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Saudi records 187 VAT violations among schools, bookstores

Saudi records 187 VAT violations among schools, bookstores

The targeted field campaigns were carried out by inspection teams during the first week of the new school year

Saudi Arabia’s General Authority for Zakat and Income (ZAKA) has recorded 187 violations of value added tax (VAT) during field campaigns targeting private schools, training institutes and bookstores in the country.

The targeted field campaigns were carried out by inspection teams during the first week of the new school year in various regions of the kingdom, the official Saudi Press Agency (SPA) reported.

Schools in Saudi reopened after the summer break in early September.

Violations were found to include irregularities in the tax receipt, an invoice issued by a person who is not registered, the non-collection of VAT, and the absence of a tax number on the bill.

Through the field campaigns, the ZAKA seeks to emphasise to establishments about the importance of implementing VAT, following up on how to implement it, and ensuring the correct application of various VAT procedures, the report stated.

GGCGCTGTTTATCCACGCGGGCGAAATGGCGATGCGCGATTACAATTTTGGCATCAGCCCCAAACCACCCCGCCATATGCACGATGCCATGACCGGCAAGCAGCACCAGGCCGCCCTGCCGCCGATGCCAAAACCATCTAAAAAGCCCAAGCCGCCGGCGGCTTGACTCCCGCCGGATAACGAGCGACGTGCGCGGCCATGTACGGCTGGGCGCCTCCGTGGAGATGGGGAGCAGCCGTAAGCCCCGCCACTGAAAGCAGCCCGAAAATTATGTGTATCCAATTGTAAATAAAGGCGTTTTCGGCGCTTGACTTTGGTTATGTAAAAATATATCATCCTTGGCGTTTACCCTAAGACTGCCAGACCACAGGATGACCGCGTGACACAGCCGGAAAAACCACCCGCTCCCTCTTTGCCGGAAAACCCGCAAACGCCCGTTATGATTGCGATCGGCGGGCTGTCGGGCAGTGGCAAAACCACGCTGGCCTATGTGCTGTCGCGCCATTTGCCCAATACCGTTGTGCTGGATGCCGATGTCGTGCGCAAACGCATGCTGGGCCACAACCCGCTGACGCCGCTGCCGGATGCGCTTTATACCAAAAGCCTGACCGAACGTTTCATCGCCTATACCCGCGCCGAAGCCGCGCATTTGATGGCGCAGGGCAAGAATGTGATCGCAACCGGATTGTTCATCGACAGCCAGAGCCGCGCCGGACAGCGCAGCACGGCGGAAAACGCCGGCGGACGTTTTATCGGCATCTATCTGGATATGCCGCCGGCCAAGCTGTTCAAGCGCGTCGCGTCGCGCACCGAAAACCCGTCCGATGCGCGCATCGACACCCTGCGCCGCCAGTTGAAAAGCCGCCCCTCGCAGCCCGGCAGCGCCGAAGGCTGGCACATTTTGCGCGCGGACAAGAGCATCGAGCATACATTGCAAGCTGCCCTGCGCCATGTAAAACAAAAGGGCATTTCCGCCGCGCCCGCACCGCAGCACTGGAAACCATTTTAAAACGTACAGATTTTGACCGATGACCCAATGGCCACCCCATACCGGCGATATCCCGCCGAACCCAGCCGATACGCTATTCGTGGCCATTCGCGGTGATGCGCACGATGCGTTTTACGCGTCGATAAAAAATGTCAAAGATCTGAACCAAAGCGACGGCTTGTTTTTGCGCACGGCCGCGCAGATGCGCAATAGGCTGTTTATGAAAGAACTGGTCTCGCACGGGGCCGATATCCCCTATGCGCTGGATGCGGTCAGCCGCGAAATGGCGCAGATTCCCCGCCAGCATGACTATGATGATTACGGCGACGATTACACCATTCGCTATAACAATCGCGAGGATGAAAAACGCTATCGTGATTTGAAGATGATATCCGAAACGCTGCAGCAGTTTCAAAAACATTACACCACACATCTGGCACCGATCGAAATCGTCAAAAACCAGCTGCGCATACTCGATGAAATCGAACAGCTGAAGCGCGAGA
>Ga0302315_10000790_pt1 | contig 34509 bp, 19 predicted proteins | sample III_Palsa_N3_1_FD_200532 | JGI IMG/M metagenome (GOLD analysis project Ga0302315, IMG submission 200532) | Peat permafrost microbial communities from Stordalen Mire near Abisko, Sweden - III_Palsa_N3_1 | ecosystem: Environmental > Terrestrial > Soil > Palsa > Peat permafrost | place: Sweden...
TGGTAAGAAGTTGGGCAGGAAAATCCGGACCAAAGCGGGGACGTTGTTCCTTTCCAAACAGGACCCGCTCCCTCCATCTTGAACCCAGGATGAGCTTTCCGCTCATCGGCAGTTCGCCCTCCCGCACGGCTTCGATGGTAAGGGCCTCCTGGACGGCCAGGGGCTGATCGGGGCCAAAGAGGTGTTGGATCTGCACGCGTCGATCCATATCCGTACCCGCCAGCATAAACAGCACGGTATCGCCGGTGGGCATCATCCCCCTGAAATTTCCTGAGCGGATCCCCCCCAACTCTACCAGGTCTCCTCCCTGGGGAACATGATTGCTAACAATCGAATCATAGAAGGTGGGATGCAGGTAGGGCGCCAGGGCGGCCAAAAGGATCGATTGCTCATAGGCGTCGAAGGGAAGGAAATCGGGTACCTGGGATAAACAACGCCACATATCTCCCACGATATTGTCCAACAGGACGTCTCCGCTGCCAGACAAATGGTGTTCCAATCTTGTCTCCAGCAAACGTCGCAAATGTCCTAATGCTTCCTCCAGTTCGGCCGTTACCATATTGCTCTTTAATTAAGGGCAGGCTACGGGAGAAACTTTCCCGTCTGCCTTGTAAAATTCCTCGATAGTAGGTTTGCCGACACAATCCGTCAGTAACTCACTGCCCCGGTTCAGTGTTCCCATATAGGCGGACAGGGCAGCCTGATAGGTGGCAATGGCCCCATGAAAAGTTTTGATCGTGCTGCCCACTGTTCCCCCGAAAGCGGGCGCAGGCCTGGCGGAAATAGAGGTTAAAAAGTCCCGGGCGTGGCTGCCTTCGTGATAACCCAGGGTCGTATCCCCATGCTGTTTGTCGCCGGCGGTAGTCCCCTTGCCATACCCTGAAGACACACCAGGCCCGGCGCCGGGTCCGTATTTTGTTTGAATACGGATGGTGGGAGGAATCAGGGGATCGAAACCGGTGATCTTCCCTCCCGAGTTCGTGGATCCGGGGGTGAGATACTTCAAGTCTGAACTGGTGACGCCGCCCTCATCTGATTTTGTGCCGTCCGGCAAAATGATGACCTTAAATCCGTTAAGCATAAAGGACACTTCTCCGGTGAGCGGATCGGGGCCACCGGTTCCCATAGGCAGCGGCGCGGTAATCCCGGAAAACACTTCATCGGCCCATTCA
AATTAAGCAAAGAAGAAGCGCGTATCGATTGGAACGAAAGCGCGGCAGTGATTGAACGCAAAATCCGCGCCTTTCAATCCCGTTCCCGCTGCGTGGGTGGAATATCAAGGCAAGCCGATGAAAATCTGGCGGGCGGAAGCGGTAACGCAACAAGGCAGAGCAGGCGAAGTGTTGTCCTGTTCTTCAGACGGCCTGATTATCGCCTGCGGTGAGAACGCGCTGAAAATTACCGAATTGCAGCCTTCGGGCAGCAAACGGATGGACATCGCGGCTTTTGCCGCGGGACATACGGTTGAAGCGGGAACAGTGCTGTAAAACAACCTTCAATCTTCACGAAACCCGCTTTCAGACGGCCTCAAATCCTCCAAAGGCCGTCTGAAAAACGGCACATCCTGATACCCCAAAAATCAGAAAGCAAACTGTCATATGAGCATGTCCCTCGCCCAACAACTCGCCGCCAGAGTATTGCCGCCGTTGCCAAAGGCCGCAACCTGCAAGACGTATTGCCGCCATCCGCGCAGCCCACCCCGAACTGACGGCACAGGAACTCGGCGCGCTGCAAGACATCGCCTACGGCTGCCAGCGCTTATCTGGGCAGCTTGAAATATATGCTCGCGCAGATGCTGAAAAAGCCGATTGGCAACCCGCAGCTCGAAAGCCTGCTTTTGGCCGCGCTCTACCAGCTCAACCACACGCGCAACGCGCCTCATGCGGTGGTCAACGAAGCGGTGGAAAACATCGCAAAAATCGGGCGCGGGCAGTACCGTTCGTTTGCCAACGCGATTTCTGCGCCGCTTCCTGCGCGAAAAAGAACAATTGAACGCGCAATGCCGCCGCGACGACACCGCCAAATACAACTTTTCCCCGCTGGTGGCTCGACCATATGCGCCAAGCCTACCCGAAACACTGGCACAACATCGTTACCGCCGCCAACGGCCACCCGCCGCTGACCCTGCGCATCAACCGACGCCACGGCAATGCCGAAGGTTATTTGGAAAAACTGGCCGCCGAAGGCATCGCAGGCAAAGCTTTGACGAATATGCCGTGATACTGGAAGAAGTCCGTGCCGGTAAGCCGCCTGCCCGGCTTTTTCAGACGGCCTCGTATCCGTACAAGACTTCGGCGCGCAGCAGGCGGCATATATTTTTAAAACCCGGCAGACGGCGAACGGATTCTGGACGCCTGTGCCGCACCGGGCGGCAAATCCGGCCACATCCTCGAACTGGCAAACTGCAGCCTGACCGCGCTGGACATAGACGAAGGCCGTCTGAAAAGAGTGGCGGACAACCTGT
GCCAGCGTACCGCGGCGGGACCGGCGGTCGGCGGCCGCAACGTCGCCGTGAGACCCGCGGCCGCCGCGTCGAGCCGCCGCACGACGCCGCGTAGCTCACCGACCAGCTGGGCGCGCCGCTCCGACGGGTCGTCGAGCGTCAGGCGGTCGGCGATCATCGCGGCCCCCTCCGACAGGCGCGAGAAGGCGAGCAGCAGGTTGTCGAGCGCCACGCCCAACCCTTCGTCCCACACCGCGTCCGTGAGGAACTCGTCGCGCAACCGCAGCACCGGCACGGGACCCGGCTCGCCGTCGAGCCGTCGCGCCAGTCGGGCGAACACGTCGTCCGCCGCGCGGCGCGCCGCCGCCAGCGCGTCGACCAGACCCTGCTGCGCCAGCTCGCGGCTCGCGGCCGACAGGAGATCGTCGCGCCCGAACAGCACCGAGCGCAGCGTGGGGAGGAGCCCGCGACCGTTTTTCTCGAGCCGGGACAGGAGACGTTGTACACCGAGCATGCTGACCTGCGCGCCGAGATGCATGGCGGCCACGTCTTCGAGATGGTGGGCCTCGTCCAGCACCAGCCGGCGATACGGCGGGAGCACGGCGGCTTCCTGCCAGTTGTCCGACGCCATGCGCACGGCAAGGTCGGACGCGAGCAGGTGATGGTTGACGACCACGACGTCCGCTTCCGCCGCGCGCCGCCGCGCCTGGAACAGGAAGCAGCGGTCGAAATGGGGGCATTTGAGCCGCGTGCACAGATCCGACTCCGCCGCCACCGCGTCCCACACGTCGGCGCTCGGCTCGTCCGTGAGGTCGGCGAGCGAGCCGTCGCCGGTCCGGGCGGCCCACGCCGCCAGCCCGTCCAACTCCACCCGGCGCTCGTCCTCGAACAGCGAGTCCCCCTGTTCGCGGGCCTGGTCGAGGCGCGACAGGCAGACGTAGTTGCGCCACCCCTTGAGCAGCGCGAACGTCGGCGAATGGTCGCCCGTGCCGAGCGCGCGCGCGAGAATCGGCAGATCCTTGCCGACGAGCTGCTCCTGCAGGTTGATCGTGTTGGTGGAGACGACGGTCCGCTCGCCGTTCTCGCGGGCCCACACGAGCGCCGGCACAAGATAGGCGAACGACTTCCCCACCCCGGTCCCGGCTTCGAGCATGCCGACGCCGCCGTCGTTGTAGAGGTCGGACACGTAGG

The authority has implemented more than 9,000 field campaigns so far, targeting a number of sectors, from the first day of the application of VAT in the kingdom, in its efforts to ensure compliance of enterprises with the regulations of VAT.

It also urged businesses to use the VAT application, which allows them to know if they are registered.

Saudi Arabia – along with the UAE – implemented 5 per cent VAT on January 1, 2018.

All companies with annual revenue exceeding SAR1m are required to register for the tax. After the first phase, companies with annual revenues of between SAR375,000 ($100,000) and SAR1m have until December 20, 2018 to register.

Companies that fail to submit their declaration in time face fines of between 5 per cent to 25 per cent of the value of tax that was due to be paid.

In addition, the penalty for not paying tax in any given month is equivalent to 5 per cent of the unpaid tax.

Read more: VAT violators in Saudi face SAR10,000 fine

The tax is expected to bring in SAR35bn ($9.3bn) during its first year, according to officials.

Read more: Saudi expects $9.3bn from VAT in 2018

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